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The Dark Arena

By (author) Mario Puzo
Format: Hardback
Publisher: Cornerstone, London, United Kingdom
Imprint: William Heinemann Ltd
Published: 11th Oct 1971
Dimensions: w 140mm h 220mm
ISBN-10: 0434604925
ISBN-13: 9780434604920
Barcode No: 9780434604920

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Kirkus US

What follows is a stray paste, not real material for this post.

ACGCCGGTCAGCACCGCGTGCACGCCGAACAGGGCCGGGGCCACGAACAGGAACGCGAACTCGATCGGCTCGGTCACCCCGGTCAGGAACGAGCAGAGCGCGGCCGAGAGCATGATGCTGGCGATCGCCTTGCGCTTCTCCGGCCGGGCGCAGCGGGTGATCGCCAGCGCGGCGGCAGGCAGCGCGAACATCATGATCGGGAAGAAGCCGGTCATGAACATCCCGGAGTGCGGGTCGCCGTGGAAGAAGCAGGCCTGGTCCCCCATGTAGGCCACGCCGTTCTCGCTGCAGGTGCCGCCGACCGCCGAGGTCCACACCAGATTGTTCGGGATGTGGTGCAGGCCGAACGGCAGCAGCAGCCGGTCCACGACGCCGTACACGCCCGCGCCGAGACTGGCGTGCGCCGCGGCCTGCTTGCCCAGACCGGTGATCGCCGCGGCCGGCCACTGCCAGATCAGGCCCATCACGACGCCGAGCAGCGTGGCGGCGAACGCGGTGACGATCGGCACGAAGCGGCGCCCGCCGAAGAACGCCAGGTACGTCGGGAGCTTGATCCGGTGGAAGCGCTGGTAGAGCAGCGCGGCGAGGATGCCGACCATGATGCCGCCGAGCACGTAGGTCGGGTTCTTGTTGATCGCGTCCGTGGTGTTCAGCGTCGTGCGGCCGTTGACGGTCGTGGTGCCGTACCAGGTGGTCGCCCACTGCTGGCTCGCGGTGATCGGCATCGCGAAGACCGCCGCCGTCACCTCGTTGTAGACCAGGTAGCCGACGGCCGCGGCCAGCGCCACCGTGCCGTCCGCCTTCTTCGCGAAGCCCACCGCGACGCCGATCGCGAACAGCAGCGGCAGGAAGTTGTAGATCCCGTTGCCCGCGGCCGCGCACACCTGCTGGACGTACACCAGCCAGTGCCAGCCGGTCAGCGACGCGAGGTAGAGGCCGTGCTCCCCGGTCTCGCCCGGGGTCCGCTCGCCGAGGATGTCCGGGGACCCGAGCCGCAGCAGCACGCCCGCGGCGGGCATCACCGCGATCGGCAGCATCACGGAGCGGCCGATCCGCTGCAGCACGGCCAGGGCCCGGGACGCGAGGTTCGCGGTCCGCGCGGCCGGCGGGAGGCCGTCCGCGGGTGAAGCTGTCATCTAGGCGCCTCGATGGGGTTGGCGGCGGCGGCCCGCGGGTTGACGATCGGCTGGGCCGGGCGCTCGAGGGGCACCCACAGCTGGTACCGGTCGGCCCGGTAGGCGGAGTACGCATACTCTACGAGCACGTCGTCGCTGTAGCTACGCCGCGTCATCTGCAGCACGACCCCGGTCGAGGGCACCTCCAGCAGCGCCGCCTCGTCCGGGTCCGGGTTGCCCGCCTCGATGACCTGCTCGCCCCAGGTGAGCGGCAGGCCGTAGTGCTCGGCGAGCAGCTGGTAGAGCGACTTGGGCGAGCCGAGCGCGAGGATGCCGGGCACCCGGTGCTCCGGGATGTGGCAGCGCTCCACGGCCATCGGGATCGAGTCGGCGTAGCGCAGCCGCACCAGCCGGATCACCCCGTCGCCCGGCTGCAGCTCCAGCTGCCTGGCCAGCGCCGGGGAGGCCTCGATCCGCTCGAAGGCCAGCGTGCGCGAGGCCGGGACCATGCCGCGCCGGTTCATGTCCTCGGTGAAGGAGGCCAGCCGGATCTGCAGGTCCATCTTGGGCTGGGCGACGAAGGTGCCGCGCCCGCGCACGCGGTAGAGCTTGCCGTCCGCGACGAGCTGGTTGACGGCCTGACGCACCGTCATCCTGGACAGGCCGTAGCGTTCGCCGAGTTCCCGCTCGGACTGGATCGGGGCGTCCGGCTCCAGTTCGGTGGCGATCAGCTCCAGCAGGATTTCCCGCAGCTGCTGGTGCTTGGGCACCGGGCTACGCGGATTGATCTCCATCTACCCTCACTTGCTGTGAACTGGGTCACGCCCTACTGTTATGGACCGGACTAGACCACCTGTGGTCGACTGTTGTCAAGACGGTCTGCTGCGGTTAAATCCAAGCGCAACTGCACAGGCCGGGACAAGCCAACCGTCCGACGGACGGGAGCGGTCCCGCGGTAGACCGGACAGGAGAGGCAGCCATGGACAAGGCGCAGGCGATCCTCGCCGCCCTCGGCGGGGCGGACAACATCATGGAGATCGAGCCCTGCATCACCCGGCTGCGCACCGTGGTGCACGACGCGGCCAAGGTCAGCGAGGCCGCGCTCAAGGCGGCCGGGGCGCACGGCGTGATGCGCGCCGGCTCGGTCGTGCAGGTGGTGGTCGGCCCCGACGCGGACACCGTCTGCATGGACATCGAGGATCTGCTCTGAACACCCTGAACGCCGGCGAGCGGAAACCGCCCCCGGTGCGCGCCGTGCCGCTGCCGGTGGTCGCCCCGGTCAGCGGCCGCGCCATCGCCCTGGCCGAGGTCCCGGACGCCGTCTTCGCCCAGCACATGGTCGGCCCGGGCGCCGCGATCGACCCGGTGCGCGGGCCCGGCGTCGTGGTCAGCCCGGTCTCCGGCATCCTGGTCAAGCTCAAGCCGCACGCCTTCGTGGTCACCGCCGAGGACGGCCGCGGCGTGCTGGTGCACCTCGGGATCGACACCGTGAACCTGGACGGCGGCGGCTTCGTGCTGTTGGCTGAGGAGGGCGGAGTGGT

A book that shocks one to the fibre of one's being. Did it have to be written? Or if written published? In comparison the shock techniques of The Naked and the Dead and From Here to Eternity seem pallid. At least there was humorous relief, there were redeeming characteristics in some of the men, there were evidences of humanity. In The Dark Arena the picture of occupation forces, military and civilian, seems to indicate that all are tarred with the brush of self seeking, cruelty, barbarity, indifference to human suffering, the vices of the conquerors, the cupidity of the thwarted, the sadism of those whom suffering has scarred. The central figure, Mosca, comes home to a rejoicing family, to the fiances who had waited out his years of war. He turns against them, taking pleasure in hurting them - and goes back to Germany, in a civilian post. Back, too, to Hella, the German girl who had born and lost his child. He takes her on again, but even when he could apply for marriage papers, puts it off. They have another child- and still the papers are not ready. This time an officer he had insulted is holding them up. Mosca cushions his pay with black market operations, battening on the fears of the Germans. But when he feels his security threatened he deserts his partner in crime. In the end, his betrayals of all human compassion catch up with him; he is tricked with bad drugs when Hells is ill; he kills the man who has fooled him, cost Hella her life; he deserts his unwanted son; and he walks out on everything, going underground in a hostile land. The story is there to be told unpalatable as it is. But the sneering characterization at every level, the filthy language, the presumption that there was no decency anywhere- (except perhaps in Hella, the German girl), leaves a bad taste- a sense of profound shock. (Kirkus Reviews)